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To use lead substitute or not?
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aaronsinthegarage
Posted 2019-07-22 8:33 AM (#585084)
Subject: To use lead substitute or not?


Member

Posts: 31
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Location: Norfolk, VA
Just a quick question. Does anybody recommend using a lead substitute in their gas? If not, is there a particular octane that I should be using? It's for my 61 Fury with 38K. Thank you.
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60 dart
Posted 2019-07-22 3:50 PM (#585096 - in reply to #585084)
Subject: Re: To use lead substitute or not?



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i use 93 sunoco ,,,,, in everything! ----------------------------------------------------later
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Viper Guy
Posted 2019-07-22 4:39 PM (#585097 - in reply to #585084)
Subject: RE: To use lead substitute or not?



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aaronsinthegarage - 2019-07-22 7:33 AM

Just a quick question. Does anybody recommend using a lead substitute in their gas? If not, is there a particular octane that I should be using? It's for my 61 Fury with 38K. Thank you.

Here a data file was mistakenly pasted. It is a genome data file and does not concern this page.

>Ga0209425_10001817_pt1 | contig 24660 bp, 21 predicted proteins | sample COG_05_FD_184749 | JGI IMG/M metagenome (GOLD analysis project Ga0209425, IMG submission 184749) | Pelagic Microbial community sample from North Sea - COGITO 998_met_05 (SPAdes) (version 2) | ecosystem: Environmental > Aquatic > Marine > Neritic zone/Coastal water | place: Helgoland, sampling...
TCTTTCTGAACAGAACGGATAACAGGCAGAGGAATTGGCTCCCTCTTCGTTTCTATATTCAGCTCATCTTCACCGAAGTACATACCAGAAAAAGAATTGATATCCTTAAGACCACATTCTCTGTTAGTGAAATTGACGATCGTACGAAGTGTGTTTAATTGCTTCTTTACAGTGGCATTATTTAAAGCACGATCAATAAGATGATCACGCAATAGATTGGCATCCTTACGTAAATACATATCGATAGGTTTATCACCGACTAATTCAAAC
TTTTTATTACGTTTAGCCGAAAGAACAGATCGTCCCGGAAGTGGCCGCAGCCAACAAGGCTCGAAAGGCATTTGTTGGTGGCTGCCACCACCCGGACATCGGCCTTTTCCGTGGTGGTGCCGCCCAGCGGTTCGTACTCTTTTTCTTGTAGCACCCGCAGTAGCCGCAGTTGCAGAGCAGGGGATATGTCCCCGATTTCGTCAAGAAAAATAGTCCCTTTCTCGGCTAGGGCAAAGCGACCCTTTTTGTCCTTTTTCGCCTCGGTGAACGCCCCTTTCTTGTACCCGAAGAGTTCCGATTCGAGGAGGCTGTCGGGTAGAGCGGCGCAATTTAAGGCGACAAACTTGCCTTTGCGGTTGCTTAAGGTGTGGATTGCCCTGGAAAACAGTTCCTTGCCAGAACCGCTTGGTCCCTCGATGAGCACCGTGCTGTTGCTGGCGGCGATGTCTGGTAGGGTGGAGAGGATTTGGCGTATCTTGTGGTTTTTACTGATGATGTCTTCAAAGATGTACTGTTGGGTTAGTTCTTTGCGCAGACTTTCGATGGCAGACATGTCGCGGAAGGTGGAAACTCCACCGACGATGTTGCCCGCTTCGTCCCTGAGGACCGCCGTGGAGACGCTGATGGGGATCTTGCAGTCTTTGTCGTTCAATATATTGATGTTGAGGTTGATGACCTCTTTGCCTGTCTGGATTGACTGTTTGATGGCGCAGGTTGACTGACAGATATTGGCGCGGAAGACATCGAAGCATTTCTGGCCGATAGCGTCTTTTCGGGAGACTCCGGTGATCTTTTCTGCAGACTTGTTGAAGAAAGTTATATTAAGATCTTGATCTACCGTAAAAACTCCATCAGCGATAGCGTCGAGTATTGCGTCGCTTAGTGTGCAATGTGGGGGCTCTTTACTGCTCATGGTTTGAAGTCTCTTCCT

I use it all the time in my '59 DeSoto and never had an issue. Can't tell if it's really of any value but since I've never had a problem, I'm convinced that it is probably better than nothing. I think of it a a precautionary measure.
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1960fury
Posted 2019-07-22 6:18 PM (#585104 - in reply to #585084)
Subject: Re: To use lead substitute or not?



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I drive with my "special blend" since the mid 90s, or longer. I drive a lot and the engine (very high mileage) still runs without noises and trouble free. Keep in mind, it is not only the valve seat that is lubricated, it is he valve stem and the piston rings/walls too. So yes, always drive with some kind of lubricant, even if you have hardened valve seats.

Edited by 1960fury 2019-07-22 6:20 PM
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Phil_the_frenchie
Posted 2019-07-23 10:52 AM (#585132 - in reply to #585084)